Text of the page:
With more than 100 tattoos, Wallace says he’s often stereotyped as a thug. “I change the way I dress around certain groups of people to cover up my tattoos ... [but] if I’m not in a business setting, you better believe I’m showing them off.”
Even crazier than being a Juggalo—a diehard fan of Insane Clown Posse—is not being one but going to the Gathering of the Juggalos. Our reporter spends four days inside the dark carnival.
Tattoos and couture collide in the work of these fashion designers. Some are upand- coming and some have already come up, but they all stay true to their art with designs that are irreverent, witty, and anything but ordinary.
Like her character the rogue agent Nikita, Maggie Q has remained an enigma. While Nikita begins to reveal herself throughout the second season of the CW show of the same name, Maggie tells her story through her tattoos.
Outdoor fashion spread featuring model, Tony Ward.
“The less free skin I have left, the more analytical I’m getting about tattoos.”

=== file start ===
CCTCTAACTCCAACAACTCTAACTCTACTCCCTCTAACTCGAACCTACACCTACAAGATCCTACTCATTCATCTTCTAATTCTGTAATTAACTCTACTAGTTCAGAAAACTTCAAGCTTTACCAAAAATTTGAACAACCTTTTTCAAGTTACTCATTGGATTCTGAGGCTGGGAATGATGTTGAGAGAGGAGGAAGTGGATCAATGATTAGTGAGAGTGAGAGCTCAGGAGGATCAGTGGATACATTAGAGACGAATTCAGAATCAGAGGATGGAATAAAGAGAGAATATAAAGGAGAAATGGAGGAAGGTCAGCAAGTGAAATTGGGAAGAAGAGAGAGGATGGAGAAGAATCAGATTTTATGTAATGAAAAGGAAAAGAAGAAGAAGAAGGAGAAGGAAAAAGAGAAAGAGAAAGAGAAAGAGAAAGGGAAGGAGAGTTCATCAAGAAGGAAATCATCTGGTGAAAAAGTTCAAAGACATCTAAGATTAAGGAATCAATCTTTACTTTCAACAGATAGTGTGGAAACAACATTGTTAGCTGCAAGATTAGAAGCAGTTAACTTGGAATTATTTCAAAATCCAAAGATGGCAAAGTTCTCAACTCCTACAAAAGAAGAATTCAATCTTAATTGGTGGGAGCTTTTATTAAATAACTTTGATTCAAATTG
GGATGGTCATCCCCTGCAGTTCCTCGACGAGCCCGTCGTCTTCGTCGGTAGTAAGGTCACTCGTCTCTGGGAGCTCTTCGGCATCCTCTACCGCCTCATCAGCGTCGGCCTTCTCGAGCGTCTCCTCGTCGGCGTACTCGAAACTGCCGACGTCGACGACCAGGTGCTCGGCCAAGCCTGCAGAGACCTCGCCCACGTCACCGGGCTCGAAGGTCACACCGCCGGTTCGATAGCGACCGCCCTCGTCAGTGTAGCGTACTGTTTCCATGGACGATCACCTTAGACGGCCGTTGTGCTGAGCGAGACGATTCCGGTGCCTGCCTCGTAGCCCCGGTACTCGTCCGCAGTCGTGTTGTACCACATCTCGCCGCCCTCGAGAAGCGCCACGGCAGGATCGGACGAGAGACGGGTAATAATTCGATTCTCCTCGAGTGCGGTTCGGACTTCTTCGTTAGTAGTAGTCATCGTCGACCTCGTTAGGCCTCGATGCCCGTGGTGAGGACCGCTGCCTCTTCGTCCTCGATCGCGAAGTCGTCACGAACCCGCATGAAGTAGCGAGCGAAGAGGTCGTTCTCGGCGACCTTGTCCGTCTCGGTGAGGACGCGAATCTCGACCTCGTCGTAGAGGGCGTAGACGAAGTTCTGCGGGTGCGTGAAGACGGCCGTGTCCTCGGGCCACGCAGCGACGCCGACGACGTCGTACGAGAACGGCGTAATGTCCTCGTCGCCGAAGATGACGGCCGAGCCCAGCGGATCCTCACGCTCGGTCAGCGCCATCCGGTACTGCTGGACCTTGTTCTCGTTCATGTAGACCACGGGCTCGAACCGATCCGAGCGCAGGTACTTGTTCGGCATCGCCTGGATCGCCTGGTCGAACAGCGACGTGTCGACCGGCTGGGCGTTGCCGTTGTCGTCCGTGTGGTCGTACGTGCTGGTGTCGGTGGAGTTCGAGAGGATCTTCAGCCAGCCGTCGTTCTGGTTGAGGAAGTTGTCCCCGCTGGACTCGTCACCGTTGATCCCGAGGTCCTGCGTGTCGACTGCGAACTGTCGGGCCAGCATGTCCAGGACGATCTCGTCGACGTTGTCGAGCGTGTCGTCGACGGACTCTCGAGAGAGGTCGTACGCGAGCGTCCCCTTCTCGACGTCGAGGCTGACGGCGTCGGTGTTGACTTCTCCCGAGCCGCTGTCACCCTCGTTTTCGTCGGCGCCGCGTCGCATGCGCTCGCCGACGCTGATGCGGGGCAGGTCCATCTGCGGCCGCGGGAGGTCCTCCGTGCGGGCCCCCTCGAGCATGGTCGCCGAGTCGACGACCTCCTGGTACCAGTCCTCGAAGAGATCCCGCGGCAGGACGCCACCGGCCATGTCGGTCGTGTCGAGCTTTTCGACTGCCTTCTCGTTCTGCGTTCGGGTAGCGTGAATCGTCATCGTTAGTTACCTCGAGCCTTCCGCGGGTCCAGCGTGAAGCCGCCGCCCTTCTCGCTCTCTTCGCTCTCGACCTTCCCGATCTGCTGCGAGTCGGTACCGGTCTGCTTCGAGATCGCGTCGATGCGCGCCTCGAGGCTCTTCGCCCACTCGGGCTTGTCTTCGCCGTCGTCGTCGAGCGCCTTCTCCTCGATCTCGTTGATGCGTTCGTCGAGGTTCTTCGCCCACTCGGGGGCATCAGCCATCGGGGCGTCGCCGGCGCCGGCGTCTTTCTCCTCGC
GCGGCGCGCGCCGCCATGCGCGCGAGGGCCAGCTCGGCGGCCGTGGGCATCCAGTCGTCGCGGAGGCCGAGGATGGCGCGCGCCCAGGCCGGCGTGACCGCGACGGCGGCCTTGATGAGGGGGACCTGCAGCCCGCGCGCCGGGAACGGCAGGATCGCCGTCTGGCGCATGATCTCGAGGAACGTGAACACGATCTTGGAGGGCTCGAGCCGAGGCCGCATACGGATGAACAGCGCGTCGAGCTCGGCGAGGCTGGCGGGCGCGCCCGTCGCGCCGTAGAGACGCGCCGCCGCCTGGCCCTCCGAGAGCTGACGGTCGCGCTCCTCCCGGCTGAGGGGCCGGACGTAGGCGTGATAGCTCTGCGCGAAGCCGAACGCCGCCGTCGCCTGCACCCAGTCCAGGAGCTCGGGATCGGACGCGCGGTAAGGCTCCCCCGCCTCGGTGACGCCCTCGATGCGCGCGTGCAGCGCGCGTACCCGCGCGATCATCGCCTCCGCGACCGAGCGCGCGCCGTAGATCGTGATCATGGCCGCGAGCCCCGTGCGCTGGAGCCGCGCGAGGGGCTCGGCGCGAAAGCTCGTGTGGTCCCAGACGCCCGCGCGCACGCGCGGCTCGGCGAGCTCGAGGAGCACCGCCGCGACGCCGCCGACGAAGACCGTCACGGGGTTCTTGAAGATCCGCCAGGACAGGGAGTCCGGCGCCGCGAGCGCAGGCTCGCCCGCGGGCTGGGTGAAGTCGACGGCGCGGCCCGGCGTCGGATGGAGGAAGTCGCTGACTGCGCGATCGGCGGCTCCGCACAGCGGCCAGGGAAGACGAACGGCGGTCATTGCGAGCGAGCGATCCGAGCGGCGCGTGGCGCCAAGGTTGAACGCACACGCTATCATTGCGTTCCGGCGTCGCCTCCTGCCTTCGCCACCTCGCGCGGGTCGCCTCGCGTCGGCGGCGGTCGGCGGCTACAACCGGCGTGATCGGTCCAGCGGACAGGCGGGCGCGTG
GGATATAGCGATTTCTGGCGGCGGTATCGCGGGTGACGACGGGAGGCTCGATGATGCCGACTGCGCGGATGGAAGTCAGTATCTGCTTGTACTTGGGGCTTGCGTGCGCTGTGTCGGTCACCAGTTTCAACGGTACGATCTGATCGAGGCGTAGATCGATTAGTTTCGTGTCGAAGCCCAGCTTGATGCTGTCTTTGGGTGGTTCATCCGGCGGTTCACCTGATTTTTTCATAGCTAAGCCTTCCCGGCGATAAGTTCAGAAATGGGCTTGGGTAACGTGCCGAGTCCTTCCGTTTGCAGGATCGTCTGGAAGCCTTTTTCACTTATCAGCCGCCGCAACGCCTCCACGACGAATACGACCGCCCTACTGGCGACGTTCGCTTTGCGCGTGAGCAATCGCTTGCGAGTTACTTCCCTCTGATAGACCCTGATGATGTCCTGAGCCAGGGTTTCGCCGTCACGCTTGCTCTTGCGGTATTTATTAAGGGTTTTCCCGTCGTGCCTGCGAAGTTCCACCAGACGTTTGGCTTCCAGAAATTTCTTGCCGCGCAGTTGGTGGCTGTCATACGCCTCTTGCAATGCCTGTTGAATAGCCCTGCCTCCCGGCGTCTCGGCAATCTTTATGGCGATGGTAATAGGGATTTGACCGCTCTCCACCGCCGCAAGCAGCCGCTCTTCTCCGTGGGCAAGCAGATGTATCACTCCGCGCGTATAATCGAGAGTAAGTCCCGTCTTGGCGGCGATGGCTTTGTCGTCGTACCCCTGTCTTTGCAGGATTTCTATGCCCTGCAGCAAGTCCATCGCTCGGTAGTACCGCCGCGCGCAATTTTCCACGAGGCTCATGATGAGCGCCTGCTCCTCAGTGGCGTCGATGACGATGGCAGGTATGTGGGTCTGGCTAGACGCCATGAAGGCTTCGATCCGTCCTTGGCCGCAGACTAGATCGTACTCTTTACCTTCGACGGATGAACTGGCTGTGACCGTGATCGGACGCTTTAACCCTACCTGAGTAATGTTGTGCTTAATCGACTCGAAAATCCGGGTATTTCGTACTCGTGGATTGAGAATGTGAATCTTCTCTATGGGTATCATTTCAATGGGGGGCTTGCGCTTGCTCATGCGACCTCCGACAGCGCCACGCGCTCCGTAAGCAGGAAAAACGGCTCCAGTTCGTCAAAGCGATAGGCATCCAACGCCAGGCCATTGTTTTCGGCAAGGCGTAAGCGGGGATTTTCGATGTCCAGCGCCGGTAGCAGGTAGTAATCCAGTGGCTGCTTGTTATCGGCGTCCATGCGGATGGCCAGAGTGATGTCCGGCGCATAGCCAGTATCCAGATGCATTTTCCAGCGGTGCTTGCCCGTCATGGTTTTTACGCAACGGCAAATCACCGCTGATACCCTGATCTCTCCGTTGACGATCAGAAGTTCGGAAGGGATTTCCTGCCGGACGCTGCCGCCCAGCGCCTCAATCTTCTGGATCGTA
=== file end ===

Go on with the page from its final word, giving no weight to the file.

When tattoo veterans Brad Fink and Mark Andrews decided to open Iron Age Tattoo in 1994, they modeled the new shop after a place most people hate—the dentist. “When we opened, there were only nine shops in the St. Louis area, and they were all older and dingier,” Andrews explains over the sound of music and buzzing needles. “We wanted something clean and modern. It seems obvious now, but very few shops were going for that look back then.” Andrews and Fink set up Iron Age on Missouri’s hippest street, the Delmar Loop, and the shop’s approach and crew of skilled artists have helped them stay at the forefront of the St. Louis scene, even as competition has exploded around them over the past decade and a half. “I haven’t ...